Japanese art from the Edo period , £9.99
Diameter: 13.500 cm (pendant)
Purchased from the Royal Anthropological Institute
Rooms 92-94: Japan
Ainu, 19th - early 20th century
From Hokkaidō, Japan
Necklaces were important heirlooms in Ainu society and were occasionally put out on display inside houses along with other prized possessions. They were worn by women on traditional formal occasions, but also to pose in front of the cameras of early travellers to Hokkaidō.
These necklaces are most commonly made of blue, black or white glass beads. An additional wooden medallion decorated with metal rosettes is sometimes added to the string, as is the case in this example. The glass beads were mostly obtained from China and mainland Japan and imported to Hokkaidō through the extensive trade links established by the Ainu with distant communities in Sakhalin, Manchuria, and closer neighbouring groups.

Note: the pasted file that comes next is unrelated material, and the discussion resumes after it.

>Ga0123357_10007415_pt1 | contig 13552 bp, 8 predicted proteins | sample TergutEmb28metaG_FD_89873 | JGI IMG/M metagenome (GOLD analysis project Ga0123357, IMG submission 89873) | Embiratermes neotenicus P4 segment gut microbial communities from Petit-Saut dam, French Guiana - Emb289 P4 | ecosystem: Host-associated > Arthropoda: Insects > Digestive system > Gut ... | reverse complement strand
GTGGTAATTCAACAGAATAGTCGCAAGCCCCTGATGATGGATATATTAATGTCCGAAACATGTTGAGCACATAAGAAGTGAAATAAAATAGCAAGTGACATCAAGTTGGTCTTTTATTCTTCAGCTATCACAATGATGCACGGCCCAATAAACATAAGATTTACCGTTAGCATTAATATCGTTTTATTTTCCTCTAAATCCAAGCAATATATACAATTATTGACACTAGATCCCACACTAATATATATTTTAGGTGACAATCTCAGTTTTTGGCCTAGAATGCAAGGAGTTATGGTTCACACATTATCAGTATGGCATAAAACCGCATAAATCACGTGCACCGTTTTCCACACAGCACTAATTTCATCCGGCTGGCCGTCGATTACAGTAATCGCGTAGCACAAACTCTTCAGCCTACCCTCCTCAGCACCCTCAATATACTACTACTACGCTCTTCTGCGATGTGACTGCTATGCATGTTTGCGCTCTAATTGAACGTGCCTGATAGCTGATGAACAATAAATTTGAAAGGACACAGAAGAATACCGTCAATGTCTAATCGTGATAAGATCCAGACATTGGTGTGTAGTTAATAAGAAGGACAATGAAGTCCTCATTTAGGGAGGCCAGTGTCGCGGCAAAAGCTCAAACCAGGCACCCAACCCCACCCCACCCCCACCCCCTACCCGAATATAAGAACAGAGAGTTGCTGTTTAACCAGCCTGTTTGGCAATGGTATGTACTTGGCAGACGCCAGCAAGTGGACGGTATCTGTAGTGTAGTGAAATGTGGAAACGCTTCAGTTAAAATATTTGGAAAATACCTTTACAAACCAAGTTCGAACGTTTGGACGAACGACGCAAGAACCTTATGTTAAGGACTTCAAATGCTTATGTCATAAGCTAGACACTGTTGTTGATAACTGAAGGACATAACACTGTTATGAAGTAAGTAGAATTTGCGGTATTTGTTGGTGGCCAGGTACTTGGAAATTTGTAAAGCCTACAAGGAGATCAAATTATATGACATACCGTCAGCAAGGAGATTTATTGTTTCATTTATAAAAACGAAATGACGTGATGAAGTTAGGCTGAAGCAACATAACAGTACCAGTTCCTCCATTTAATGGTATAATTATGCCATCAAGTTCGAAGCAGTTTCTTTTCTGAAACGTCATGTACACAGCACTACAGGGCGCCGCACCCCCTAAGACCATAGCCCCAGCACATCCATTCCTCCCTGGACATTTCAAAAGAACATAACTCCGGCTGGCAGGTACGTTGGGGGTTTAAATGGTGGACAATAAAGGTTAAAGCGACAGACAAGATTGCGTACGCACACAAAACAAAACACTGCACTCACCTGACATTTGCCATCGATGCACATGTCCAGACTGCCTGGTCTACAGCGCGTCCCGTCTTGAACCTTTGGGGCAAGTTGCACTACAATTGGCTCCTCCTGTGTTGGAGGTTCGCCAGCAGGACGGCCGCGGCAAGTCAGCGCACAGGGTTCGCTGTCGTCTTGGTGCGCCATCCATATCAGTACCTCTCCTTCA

The Matsumae clan ruled over Hokkaidō as part of their fiefdom, occupying mainly the coastal areas. The role of the Matsumae retainers and the increased trading power of communities in Sakhalin during the eighteenth and nineteenth century narrowed the commercial exchanges of the Ainu. The prestige for the Ainu of goods from further afield, and of glass beads from China in particular, meant that the Matsumae would claim the beads were of imported origin even when they had been made in Hokkaidō itself.
W.W. Fitzhugh and C.O. Dubreuil, Ainu: spirit of a northern peo (Smithsonian Institution, Washington D.C., 1999)
J. Kreiner (ed.), European studies on Ainu langu, Monographien aus dem Deutschen Institut für Japanstudien der Philipp-Franz–von-Siebold-Stiftung, Band 6 (Munich, Iudicium, 1993)